• Uh oh, looks like you’ve got a good setup and a great middle. Well, we can fix that too. Simply add in a deus ex machina (where your character suddenly gains the ability to solve his problems from out of nowhere), or switch your genres right at the end (your romantic urban high school comedy is devastated on the last four pages by a giant squid alien that collapses the school and empties most of the antagonists pals into a giant pit of darkness that leads to a dimension full of talking tentacles).

The Characters

  • Description: You must always describe your character in front of a mirror, or in deep thought while in public, or just in a nice, long, three-page soliloquy.
  • Make sure when you’re writing those three pages, you cover every item in their daily routine, such as banter, eating out, who they run into, what they have to do on their to-do list, etc.
  • Shoehorn your own ideology onto the character, even if that’s not how the character fits. That soft spoken shy girl would look great going ballistic on a passerby about how Trump is the devil and should be impeached. Loudly. In a crowd.
  • Sidekicks: Add 17 or so. They don’t need any purpose. We like filler in our novels if we want them to flounder into obscurity. Even better, have just one buddy to exist solely make the main character look good; who cares about plot—we gotta make that protagonist shine.

The World

  • You should most assuredly write a Victorian fantasy and do no research at all into that era, because what you see on TV is usually what happened back then.
  • In fact, don’t research anything. You’re probably right about how it was portrayed back then.
  • Keep your reader guessing about what’s going on. They don’t need to know the society, the events, the culture. Keep them guessing.
  • Or, even better, explain EVERYTHING in long and meandering detail, down to the history of each political officer for the last 200 years, including genealogy. Bonus points if you can explain the architectural history in under ten pages.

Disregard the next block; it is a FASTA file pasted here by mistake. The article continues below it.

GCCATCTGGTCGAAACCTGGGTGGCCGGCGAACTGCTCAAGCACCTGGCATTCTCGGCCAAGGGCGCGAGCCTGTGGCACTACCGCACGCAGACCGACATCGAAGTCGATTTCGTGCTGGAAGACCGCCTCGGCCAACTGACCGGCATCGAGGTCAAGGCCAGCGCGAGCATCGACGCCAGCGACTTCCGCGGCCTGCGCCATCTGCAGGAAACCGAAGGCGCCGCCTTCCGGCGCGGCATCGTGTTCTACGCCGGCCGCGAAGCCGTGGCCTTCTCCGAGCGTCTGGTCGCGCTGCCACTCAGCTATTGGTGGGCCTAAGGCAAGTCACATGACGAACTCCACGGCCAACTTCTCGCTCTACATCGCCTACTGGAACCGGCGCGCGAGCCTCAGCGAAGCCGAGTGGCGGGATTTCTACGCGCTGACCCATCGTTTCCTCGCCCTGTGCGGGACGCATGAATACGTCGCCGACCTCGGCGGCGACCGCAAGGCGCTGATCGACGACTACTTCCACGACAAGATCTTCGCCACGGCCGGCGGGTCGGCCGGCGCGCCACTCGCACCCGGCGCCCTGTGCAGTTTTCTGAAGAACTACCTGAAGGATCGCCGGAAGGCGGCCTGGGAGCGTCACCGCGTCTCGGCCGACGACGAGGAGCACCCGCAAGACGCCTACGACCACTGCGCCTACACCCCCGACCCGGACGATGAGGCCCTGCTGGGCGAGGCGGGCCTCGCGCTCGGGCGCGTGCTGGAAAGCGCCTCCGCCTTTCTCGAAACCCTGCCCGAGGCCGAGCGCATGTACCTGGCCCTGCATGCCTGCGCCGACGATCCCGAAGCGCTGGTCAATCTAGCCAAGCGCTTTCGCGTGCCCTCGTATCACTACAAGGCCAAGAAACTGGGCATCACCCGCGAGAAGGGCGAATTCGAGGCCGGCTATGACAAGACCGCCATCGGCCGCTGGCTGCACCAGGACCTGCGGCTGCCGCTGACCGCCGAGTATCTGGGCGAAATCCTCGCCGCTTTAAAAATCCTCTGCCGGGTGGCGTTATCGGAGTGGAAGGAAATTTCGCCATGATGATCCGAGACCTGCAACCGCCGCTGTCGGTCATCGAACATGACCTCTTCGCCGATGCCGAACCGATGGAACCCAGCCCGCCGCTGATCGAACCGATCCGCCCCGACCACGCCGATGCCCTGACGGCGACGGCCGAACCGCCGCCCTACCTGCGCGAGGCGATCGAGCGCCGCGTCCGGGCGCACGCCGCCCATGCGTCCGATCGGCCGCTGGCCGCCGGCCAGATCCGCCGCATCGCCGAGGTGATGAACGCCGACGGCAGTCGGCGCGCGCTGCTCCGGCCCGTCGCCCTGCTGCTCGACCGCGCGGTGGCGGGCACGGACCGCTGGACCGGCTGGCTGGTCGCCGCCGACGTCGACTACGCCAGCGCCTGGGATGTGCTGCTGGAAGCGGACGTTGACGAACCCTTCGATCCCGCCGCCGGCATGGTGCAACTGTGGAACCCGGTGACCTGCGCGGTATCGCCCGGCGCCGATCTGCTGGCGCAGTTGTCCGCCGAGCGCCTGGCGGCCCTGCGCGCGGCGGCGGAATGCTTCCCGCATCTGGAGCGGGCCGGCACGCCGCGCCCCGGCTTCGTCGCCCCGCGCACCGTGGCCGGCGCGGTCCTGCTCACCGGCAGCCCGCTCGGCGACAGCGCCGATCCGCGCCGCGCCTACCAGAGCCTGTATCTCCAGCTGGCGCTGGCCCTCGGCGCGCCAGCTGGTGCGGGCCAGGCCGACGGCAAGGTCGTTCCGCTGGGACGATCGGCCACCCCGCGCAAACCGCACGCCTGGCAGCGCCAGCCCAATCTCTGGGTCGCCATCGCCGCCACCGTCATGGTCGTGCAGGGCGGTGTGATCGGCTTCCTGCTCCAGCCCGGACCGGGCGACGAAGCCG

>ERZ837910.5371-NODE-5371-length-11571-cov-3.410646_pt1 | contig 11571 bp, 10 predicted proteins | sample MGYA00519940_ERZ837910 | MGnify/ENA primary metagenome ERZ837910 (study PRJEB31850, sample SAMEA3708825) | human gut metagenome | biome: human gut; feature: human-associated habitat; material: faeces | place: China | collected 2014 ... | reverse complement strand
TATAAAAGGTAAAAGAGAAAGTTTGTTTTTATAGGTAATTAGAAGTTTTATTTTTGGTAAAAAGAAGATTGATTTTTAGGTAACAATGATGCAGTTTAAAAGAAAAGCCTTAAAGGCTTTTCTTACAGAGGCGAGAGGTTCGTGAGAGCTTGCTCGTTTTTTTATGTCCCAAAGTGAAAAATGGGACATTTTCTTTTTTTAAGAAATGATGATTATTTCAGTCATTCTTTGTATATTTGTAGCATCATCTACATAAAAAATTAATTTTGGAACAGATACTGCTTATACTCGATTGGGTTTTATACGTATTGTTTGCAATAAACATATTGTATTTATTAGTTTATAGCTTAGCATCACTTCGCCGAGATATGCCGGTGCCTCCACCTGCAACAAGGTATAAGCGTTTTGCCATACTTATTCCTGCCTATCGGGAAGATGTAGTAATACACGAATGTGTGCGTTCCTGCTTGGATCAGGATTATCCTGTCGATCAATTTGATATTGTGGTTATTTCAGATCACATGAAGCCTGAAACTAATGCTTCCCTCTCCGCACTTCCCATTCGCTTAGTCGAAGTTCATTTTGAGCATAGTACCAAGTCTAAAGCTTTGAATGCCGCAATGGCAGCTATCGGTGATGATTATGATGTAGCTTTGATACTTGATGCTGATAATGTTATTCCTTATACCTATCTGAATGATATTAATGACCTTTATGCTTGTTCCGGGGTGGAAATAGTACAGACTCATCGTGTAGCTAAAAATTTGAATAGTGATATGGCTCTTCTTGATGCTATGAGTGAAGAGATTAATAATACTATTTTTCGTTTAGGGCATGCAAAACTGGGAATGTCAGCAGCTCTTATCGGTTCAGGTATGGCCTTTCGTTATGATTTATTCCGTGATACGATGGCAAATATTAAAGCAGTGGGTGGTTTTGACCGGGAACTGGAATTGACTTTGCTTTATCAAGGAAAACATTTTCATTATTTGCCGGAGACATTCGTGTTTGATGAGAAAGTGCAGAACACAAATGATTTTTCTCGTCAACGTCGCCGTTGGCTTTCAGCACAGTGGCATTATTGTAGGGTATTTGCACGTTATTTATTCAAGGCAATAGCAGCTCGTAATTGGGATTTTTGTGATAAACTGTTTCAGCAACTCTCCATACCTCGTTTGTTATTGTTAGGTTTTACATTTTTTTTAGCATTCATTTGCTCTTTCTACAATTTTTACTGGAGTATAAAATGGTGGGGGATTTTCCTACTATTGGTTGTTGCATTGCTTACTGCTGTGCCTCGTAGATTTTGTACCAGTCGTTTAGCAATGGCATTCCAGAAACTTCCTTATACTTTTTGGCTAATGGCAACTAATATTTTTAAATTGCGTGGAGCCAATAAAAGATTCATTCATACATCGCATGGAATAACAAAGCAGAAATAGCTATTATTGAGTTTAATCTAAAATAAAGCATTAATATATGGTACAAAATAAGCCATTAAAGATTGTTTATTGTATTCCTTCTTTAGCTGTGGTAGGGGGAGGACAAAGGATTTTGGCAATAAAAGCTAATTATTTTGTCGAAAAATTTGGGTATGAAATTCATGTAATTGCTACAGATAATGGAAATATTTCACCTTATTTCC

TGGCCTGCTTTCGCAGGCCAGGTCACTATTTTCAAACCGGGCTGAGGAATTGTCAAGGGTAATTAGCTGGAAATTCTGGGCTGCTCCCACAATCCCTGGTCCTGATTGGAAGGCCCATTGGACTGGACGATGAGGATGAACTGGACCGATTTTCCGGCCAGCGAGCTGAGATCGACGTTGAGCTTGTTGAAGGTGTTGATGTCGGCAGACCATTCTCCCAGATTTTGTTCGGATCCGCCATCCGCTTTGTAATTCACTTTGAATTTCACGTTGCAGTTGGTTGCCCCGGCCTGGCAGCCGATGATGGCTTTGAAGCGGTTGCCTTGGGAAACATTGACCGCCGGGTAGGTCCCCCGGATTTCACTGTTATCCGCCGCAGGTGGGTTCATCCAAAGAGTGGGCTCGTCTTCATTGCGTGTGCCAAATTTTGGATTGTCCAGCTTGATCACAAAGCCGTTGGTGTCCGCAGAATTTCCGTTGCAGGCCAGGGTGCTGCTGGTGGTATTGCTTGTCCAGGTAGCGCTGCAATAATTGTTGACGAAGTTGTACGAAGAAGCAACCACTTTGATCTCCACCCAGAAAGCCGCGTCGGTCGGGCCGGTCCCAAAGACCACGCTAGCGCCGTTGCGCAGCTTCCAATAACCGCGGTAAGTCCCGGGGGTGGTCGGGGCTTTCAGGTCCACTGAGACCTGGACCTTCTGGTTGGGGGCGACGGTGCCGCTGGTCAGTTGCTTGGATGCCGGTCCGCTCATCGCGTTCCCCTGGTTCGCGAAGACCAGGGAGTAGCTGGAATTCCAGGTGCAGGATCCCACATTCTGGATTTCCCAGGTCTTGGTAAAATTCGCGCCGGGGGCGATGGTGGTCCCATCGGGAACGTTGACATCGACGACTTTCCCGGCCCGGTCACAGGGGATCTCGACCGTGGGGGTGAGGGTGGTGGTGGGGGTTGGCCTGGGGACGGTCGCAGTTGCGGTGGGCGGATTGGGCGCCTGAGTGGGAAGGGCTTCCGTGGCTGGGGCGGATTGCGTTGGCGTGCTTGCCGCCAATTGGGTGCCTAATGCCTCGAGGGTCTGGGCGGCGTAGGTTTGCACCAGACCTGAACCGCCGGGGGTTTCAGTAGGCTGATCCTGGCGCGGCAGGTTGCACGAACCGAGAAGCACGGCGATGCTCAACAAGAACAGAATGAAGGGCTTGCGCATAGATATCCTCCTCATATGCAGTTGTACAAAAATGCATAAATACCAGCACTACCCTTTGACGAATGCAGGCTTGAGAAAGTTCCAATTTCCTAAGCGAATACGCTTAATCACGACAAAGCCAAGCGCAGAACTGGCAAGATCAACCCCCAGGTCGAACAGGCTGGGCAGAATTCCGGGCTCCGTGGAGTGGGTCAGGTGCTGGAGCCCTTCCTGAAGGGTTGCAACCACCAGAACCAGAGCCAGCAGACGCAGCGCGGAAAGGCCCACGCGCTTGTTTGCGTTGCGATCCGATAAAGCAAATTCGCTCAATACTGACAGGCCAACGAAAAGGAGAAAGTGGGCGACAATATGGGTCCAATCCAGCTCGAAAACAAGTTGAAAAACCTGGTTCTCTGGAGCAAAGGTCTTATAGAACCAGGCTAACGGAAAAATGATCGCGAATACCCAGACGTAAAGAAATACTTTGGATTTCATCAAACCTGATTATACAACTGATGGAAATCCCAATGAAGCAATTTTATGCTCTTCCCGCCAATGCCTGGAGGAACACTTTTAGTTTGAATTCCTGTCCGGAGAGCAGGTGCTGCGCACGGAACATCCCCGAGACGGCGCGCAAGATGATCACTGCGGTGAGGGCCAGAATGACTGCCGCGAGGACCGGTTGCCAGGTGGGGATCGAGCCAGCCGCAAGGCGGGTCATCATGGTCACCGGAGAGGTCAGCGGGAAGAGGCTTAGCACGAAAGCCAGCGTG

10. Accidentally finish your book—aka fail.

  • Somehow, you finished a publishable novel. Bad! Bad! Don’t worry! This is fixable! With luck, we can can get your query letter to be the only thing anyone ever reads of your work.
    • Query Letter: Express your feelings about the world of publishing in your synopsis. Include your plot doubts. Painstakingly list every single thing that happens in your book, regardless of plot.
      •  Confident of your plot? Nice, that works too. You should express how amazing you are at writing in great detail.
      • Don’t address your query to anyone in particular. Keep it generic. Much easier to send it out to fifty agents at once.
    • Manuscript: Format it how you like. No one cares, and you shouldn’t either. They can fix it on their end.
      • IN fact, just send your beautiful baby novel to anyone. Harvard University Press is a great start for you fantasy novel. Don’t even bother picking the appropriate publisher or agent, they’re they professionals, let them sort out genre.

Source: How Not to Write a Novel: 200 Classic Mistakes and How to Avoid Them-A Misstep-by-Misstep Guide by Howard Mittelmark


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The Yukon Writers’ Society is an encouraging, supportive group for fiction writers in Yukon, Oklahoma. They meet biweekly on Thursdays to embrace accountability, to learn more about the craft of writing, and to help group members start and finish their books. The Yukon Writers’ Society was founded in 2016 and provides free meetings for its members. Their group anthology, Shivers in the Night, was published in April 2018.